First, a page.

In 1951, the number of funds surpassed 100 and the number of shareholders exceeded 1 million. Only in 1954 did the stock market finally rise above its 1929 peak and by the end of the fifties there were 155 mutual funds with $15.8 billion in assets. In 1967 funds hit their best year, one quarter earning at least 50% with an average return of 67%, but it was done by cheating using borrowed money, risky options, and pumping up returns with privately traded “letter stock”. By the end of the 60’s there were 269 funds with a total of $48.3 billion.

    With renewed confidence in the stock market, mutual funds began to blossom. By the end of the 1960s there were around 270 funds with $48 billion in assets. The first retail index fund was released in 1976, called the First Index Investment Trust. It is now called the Vanguard 500 Index fund and is one of the largest mutual funds ever with in excess of $100 billion in assets.

    One of the largest contributors of mutual fund growth was Individual Retirement Account (IRA) provisions made in 1975, allowing individuals (including those already in corporate pension plans) to contribute $2,000 a year. Mutual funds are now popular in employer-sponsored defined contribution retirement plans (401k), IRAs and Roth IRAs.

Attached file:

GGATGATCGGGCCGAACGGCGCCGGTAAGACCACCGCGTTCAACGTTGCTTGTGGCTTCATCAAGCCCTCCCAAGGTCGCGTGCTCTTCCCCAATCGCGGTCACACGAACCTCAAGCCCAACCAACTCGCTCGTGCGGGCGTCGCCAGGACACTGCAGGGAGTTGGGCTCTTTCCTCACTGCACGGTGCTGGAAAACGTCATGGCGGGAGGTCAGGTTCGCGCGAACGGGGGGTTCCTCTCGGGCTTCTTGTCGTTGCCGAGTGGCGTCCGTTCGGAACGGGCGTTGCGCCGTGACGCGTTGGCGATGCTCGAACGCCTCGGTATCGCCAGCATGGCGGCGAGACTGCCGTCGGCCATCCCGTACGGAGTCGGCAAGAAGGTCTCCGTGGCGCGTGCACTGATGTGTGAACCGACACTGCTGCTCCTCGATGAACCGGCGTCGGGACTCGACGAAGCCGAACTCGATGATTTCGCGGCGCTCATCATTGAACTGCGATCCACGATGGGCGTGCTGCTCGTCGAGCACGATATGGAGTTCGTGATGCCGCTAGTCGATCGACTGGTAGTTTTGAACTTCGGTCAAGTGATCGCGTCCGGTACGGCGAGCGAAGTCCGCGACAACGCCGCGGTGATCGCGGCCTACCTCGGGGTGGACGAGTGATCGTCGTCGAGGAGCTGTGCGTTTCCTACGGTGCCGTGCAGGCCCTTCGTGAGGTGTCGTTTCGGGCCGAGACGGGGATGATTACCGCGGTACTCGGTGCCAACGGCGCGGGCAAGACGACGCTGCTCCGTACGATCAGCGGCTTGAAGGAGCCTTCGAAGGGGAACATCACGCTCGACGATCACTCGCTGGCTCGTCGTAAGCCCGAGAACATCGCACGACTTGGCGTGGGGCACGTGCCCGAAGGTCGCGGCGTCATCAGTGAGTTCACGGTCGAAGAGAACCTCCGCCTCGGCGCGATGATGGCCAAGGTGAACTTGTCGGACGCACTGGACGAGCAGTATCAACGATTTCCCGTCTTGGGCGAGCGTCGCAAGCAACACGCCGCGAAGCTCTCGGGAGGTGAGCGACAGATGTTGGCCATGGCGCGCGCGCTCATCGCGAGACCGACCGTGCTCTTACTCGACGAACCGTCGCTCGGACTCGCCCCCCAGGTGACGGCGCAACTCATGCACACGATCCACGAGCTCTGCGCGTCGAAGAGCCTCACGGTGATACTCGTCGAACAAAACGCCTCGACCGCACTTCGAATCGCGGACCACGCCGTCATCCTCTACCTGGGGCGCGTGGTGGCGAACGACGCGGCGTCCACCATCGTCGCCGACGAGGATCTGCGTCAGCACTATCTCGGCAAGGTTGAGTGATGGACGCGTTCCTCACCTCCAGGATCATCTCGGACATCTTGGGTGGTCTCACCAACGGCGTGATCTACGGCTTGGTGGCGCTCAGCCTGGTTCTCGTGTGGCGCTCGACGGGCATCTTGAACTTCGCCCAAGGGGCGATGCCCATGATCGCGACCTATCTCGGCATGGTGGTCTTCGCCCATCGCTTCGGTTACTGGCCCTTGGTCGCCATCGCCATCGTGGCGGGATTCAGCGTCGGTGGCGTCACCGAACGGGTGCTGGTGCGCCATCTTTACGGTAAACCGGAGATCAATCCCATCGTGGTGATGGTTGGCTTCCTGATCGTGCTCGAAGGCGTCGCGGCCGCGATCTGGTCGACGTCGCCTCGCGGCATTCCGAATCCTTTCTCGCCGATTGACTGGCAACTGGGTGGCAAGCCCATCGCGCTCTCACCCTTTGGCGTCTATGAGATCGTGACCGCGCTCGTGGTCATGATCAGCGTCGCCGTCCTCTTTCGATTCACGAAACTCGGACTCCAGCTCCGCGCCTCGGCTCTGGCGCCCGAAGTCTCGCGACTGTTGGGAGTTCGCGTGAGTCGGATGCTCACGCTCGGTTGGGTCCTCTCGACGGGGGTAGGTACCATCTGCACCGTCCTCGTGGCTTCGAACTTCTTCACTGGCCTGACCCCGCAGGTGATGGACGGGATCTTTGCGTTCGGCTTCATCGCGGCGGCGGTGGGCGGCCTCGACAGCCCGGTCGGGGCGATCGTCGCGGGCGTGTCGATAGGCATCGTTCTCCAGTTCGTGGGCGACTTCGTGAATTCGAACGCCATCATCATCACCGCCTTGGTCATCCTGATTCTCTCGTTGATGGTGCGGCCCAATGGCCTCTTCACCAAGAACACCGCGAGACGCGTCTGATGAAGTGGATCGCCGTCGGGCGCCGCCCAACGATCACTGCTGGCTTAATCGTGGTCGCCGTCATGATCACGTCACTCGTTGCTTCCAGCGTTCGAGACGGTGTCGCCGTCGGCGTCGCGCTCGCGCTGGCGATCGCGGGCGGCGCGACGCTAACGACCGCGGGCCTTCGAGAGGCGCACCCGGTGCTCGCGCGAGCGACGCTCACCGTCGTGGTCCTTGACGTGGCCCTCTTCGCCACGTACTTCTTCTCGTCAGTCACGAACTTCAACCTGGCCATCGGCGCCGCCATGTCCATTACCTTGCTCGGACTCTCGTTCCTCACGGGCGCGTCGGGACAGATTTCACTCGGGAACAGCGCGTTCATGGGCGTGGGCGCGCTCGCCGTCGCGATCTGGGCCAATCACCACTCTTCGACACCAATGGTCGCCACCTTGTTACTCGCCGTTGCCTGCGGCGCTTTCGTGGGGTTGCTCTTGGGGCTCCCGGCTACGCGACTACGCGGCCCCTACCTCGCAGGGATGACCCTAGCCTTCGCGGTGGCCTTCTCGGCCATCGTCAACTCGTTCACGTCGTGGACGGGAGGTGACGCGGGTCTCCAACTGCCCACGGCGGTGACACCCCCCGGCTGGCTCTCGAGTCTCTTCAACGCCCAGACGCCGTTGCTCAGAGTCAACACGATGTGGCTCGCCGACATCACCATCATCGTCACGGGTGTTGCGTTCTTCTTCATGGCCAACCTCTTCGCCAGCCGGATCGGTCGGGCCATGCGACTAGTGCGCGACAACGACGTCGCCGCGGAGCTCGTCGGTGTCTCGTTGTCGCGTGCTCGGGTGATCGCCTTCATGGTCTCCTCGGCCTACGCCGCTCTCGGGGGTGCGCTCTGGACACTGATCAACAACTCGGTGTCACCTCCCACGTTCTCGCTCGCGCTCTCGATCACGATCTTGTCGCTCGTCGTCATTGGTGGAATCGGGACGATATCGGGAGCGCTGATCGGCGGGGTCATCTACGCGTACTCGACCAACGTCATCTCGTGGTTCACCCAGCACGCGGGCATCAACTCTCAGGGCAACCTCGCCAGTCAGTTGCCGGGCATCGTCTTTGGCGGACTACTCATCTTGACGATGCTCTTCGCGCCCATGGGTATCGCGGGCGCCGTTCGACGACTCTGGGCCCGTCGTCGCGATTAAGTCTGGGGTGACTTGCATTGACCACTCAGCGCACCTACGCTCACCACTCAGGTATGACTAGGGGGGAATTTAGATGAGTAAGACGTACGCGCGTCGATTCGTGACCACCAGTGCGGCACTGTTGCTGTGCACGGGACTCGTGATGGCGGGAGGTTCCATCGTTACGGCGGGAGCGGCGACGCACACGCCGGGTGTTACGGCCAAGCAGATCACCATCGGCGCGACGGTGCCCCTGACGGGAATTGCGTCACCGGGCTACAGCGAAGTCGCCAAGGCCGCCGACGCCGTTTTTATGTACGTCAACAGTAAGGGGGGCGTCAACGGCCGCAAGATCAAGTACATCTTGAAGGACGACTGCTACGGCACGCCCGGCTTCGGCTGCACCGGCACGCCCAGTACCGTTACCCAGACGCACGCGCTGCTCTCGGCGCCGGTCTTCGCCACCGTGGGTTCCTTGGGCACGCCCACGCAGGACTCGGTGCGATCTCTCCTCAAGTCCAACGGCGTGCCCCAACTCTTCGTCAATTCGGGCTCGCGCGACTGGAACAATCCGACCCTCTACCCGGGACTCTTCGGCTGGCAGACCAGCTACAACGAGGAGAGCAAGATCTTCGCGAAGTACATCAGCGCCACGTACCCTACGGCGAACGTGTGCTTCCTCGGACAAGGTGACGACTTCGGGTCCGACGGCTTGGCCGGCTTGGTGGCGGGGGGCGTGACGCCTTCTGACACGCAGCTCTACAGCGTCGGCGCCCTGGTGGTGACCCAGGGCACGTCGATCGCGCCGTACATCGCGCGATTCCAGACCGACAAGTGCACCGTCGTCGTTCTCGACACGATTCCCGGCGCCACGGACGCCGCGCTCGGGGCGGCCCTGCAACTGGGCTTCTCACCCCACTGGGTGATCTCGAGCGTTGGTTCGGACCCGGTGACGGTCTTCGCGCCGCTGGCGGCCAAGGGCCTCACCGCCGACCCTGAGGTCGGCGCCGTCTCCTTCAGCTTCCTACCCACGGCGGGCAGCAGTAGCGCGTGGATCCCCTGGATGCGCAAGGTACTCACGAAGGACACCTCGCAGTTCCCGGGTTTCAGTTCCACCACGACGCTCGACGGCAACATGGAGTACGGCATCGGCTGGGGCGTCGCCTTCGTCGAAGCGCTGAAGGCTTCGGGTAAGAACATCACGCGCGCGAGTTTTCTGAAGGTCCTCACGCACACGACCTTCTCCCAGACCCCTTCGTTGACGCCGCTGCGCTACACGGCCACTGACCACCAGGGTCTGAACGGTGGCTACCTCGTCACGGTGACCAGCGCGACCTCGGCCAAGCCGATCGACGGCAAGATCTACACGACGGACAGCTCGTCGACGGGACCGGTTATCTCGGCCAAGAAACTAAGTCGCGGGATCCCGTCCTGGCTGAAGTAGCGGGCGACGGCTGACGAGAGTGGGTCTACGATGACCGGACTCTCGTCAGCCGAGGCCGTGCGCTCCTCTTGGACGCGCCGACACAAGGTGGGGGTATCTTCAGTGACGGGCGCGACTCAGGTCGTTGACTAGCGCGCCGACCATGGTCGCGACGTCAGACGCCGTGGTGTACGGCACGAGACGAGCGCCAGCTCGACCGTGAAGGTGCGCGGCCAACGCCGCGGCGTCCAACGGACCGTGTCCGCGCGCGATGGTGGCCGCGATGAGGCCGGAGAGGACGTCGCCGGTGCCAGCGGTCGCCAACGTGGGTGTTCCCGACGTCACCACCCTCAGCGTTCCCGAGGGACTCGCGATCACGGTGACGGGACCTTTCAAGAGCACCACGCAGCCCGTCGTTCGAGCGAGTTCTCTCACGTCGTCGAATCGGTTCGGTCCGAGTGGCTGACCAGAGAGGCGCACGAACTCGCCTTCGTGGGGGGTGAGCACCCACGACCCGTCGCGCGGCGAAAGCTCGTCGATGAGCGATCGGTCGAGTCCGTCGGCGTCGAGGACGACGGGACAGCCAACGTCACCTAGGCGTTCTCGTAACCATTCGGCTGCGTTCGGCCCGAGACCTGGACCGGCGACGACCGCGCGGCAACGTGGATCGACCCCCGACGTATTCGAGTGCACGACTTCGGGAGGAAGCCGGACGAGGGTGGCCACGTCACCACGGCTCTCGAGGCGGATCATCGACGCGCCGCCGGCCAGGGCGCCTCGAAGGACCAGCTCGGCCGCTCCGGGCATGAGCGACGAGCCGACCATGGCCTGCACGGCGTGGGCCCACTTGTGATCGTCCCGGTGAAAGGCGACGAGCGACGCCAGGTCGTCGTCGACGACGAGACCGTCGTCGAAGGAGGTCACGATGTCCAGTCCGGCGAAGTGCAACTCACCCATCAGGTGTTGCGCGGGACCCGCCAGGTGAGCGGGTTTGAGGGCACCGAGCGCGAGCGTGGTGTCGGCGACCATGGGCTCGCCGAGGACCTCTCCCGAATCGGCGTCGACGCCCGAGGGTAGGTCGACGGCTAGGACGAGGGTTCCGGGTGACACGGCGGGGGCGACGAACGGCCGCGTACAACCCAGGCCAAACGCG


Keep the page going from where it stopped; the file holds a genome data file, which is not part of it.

As of April 2006, there are 8,606 mutual funds that belong to the Investment Company Institute (ICI), the national association of Investment Companies in the United States, with combined assets of $9.207 trillion USD.[3]

    [edit] Usage

    Mutual funds can invest in many different kinds of securities. The most common are cash, stock, and bonds, but there are hundreds of sub-categories. Stock funds, for instance, can invest primarily in the shares of a particular industry, such as technology or utilities. These are known as sector funds. Bond funds can vary according to risk (high yield or junk bonds, investment-grade corporate bonds), type of issuers (government agencies, corporations, or municipalities), or maturity of the bonds (short or long term). Both stock and bond funds can invest in primarily US securities (domestic funds), both US and foreign securities (global funds), or primarily foreign securities (international funds).